Sharing Our Stories Of Loss

Outstretched arm with a gun. Black shadow on natural wooden background, with space for text or image.
Outstretched arm with a gun. Black shadow on natural wooden background, with space for text or image.

Yesterday was the fourth anniversary of the mass shooting at Sandy Hook Elementary School that took the lives of 20 beautiful children and six inspiring educators. Last night, to honor their memory and rededicate ourselves to stopping the epidemic of gun violence that takes the lives of over 30,000 people in our country each year and injures tens of thousands more, I joined family members, advocates, faith leaders, and elected officials at the Vigil for Victims of Violence at St. Mark's Episcopal Church in Washington.

We sang, danced, held each other tightly, and shared stories of loss, heartbreak, and wounds that will never heal, as well as of love, courage, and resilience. It was especially moving because their stories illustrated the ties that bind us to a club to which nobody wants to belong.

I didn't have the strength to share my personal story last night as I had done there one year ago, but after listening to others very bravely do so, I found the courage to share mine again today.

I come to the issue of gun violence not just as a Senior Advisor to President Obama, but also, sadly, as a granddaughter with first-hand experience. My grandfather was an avid hunter and owned several guns. He practiced dentistry in an office in the basement of his home here in D.C. Forty-five years ago, two burglars broke into his office in search of opiates. They threatened my grandfather with what turned out to be a toy gun. In an attempt to scare away the burglars, my grandfather pulled out one of his guns. They grabbed his gun, then shot and killed him.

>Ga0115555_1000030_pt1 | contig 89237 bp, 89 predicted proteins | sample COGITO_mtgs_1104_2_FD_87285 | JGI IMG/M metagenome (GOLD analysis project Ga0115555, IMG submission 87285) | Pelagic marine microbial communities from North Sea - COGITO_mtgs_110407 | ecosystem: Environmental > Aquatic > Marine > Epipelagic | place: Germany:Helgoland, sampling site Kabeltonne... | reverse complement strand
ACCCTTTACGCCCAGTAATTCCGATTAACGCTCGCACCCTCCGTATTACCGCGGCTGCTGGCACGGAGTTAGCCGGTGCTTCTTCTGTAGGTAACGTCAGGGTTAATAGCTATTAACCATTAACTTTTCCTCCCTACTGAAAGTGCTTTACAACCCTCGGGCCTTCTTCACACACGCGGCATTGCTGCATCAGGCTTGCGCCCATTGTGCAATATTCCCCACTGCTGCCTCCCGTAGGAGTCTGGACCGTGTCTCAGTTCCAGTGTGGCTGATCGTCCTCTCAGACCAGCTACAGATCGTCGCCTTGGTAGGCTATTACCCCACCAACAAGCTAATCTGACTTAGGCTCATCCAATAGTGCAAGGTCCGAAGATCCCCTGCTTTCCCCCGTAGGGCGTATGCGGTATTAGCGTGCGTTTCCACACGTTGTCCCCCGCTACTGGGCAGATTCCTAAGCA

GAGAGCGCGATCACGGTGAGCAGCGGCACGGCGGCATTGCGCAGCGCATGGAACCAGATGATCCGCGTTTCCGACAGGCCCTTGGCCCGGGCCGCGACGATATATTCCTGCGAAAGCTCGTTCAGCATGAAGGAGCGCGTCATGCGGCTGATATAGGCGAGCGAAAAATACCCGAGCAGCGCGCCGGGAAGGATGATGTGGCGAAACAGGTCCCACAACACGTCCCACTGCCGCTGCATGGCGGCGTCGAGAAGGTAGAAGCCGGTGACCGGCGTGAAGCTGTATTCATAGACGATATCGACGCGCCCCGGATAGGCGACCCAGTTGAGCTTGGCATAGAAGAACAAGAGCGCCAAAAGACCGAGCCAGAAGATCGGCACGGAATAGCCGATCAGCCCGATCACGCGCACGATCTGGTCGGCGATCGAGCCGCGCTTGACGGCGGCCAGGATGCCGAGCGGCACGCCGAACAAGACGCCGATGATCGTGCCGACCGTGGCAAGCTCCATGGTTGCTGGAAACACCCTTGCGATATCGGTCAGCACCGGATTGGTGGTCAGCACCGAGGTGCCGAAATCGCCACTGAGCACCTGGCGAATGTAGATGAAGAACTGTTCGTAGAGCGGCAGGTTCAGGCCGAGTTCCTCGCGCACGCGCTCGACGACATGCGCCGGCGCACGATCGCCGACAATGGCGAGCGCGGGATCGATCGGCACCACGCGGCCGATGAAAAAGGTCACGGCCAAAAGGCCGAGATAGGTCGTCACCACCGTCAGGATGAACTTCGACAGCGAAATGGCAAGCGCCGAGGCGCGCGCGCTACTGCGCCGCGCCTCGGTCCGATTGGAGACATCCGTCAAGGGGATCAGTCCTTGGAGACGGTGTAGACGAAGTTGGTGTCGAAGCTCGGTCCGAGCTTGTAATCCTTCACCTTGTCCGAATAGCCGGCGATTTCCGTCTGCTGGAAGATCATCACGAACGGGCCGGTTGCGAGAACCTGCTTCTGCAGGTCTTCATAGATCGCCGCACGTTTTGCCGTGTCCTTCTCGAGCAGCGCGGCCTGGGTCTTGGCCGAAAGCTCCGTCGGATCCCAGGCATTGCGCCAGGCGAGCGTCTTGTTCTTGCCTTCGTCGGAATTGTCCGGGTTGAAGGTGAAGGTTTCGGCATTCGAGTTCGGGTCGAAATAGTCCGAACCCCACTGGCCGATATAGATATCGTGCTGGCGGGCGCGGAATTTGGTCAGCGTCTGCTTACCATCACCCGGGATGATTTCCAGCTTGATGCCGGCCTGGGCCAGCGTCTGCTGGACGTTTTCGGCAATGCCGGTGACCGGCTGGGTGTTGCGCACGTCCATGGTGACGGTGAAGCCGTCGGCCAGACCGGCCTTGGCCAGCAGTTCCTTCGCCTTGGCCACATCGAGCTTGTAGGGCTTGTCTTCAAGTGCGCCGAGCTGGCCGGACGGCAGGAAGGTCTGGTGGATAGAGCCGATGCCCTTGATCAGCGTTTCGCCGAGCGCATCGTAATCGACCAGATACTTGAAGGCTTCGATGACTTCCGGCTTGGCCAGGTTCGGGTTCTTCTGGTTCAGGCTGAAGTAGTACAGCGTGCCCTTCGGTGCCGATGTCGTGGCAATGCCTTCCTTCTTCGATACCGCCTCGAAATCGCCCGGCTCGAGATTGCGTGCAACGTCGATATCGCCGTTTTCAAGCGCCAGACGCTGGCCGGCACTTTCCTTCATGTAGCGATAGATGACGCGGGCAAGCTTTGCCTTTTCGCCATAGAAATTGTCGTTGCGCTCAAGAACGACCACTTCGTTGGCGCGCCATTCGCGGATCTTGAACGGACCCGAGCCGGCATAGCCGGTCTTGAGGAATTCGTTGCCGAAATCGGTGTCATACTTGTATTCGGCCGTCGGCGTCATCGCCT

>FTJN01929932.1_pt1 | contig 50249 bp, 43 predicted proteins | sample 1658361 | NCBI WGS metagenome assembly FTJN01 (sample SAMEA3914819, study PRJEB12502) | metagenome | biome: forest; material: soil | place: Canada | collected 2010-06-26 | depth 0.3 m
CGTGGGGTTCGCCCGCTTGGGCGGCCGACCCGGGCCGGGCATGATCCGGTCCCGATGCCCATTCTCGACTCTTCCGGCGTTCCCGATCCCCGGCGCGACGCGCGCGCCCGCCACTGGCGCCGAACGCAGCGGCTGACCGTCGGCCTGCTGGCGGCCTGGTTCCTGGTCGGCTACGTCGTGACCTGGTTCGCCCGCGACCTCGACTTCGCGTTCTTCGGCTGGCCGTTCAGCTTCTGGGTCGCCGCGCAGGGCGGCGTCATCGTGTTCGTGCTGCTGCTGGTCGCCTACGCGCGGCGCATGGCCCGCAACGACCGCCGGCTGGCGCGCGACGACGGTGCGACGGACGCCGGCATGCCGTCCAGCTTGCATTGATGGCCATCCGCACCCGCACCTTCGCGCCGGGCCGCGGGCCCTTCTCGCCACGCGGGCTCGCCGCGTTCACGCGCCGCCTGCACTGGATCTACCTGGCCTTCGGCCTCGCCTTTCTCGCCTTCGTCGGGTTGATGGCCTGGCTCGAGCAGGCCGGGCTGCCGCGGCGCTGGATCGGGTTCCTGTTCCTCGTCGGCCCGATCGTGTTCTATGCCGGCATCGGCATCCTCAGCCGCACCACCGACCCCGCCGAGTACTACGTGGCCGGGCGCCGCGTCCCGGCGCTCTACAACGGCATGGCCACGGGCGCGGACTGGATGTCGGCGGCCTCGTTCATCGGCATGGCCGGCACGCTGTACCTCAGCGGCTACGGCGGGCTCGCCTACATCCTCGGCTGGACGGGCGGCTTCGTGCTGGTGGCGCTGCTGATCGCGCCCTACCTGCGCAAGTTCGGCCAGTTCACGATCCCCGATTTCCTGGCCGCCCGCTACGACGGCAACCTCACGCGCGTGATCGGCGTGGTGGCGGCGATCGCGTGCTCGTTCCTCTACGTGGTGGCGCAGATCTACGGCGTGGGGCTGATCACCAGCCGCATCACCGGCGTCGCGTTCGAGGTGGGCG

I respect my grandfather's right to own his guns and his desire to try to protect himself, but I am haunted by the question of how many more years would he have lived had he not pulled out his gun? It is understandable to want to purchase a gun to protect oneself, but I'll never forget my grandfather's example - that we are not always safer just because we own a gun.

Of course, those who have experienced the loss of loved ones from gun violence know you never forget where you were, and what you were doing, when it happened. We all learn to cope with a lifelong pain in our own deeply personal ways. I am so encouraged by the many who unselfishly channel their pain to try to end gun violence and save other families from experiencing their grief. As I reminded those at the vigil last night, I remain hopeful because although our politics have remained disappointingly stuck in Congress, I do believe there is growing grassroots momentum thanks to groups such as the Newtown Foundation, the Brady Campaign, Everytown, Americans for Responsible Solutions, Sandy Hook Promise, and the Coalition to Stop Gun Violence, among many others, who are all organizing across the country and sharing the stories that are changing hearts.

My message to those with a personal connection to gun violence, and all those dedicated to stopping its spread in our country, is simple: keep organizing. Keep sharing your stories. We honor those we have lost by making America safer.